Keeping the Dream Alive

Written by on June 4, 2018 in Song, Story and Poetry with 0 Comments

Dedicated to the Students of Tianamen Square and anyone who has ever experienced a tragedy.

Summer 1989. I remember standing in the living room, staring at my television screen in wonder. “Does the world realize what’s happening here?” I thought. Such courage, such hope. The students, the adults supporting the students, not just academia or activists, but regular citizens swept up with the optimism and tenacity of young people, young dreamers demanding change, demanding a voice.

I, too, felt the the inspiration sweeping over me oceans away. And yet, there was also fear. I feared for the students, I feared for their lives. I kept watch. The world kept watch.

Time… each day, I looked for news. And then images of tanks in the square flickered across the screen, no songs, no chants. Only destruction. I fell to my knees and wept.

The first thought that came to me was that the students would blame themselves. Surely, the government would. And though I had never experienced anything like that, I knew what it was like to be betrayed by someone who is supposed to protect you.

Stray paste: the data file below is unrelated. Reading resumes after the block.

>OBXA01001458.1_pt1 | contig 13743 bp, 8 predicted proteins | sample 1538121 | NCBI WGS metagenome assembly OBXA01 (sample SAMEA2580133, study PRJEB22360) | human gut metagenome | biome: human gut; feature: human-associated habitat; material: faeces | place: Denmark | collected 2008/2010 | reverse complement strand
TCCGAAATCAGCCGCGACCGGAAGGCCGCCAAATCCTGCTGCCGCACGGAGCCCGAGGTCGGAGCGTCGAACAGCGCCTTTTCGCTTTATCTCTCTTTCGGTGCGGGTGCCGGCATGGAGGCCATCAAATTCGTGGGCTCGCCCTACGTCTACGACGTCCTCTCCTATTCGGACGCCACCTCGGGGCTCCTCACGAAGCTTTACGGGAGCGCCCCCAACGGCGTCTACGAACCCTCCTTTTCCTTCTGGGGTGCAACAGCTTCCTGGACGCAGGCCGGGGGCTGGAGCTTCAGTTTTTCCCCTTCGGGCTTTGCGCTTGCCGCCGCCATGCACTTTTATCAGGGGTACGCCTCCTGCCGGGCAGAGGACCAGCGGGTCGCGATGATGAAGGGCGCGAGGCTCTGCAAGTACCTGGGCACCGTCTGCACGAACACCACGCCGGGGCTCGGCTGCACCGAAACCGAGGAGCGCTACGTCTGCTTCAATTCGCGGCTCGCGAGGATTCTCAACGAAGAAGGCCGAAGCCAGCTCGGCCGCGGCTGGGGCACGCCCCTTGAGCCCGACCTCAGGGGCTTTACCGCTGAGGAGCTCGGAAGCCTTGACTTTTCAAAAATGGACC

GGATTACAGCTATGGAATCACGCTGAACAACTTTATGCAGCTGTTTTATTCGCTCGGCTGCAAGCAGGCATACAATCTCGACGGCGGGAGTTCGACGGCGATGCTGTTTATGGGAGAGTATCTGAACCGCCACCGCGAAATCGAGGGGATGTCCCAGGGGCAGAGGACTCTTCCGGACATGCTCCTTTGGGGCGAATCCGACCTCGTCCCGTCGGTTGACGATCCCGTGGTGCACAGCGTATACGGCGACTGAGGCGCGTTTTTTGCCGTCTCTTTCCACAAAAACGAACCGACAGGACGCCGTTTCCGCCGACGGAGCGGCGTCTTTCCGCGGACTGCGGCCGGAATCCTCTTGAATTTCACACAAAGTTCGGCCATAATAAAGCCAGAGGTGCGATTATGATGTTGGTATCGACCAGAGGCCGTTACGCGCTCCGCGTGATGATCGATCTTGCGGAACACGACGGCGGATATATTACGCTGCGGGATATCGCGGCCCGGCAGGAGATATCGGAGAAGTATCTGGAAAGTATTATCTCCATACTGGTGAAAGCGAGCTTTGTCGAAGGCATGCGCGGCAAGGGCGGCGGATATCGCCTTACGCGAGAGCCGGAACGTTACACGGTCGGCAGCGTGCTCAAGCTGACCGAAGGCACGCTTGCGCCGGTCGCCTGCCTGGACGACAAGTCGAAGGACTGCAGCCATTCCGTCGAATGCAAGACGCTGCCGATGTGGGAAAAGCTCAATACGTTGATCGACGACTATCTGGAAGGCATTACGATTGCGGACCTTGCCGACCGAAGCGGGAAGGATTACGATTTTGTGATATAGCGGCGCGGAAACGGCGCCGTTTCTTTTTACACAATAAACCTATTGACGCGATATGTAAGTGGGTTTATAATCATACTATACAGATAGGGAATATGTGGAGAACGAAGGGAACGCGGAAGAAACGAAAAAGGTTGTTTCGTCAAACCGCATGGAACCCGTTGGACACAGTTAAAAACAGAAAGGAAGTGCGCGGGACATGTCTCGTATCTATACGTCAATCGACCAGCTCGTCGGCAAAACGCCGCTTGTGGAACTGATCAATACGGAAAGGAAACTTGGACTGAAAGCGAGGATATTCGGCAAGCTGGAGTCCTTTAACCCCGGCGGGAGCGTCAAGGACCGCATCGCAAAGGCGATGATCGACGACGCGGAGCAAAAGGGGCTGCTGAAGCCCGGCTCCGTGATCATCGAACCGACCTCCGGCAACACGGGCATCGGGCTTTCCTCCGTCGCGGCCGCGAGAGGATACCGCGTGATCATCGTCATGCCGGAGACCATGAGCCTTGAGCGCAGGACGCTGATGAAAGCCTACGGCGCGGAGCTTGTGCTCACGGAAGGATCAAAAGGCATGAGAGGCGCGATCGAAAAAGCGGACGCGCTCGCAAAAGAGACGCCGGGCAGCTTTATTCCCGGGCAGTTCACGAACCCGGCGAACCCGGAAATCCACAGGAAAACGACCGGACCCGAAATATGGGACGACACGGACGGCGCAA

So I wrote this song.

It would be years before I would finally record Keeping the Dream Alive, but I have sung it in many places, including Tiananmen candlelight vigils, protests for asylum seekers and in private gatherings for abuse victims.

The first time I sang at a Tiananmen candlelight vigil in Washington, D.C. it was a hot night. We stood in front of the Chinese embassy. As I sang the chorus, I saw candles light up and voices drifting back to me.

They were singing in Chinese intermingling with the English lyrics. I never heard anything so beautiful. That night I told my song writing partner we had to record the chorus in both languages simultaneously, just as I heard it.

Today is June 4th, one date that represents a long span of growing hope, shattered dreams and now rising from the ashes. It’s happening.

Despite all efforts to quell the movement, the idea of freedom is persistent because it reflects the nature of the human spirit. Oppression is unnatural even though it appears to be characteristic of humankind. That’s why it causes so much pain, because the human spirit is not meant to be oppressed. It’s meant to be free.

There are still victims today… in every country.

But the dream lives on, because it doesn’t just come from what we want, but who we are. It beats in our hearts and as long as one person lives, the dream lives.

But we need to give it voice. Our voice.

That is what keeping the dream means.

~ demian

About the Author

About the Author: Demian Yumei, author, singer/songwriter and artist activist, using spoken, written word and original songs in her human rights activism. Demian is a traveler on the healing journey with a lifelong love affair with the creative process. .


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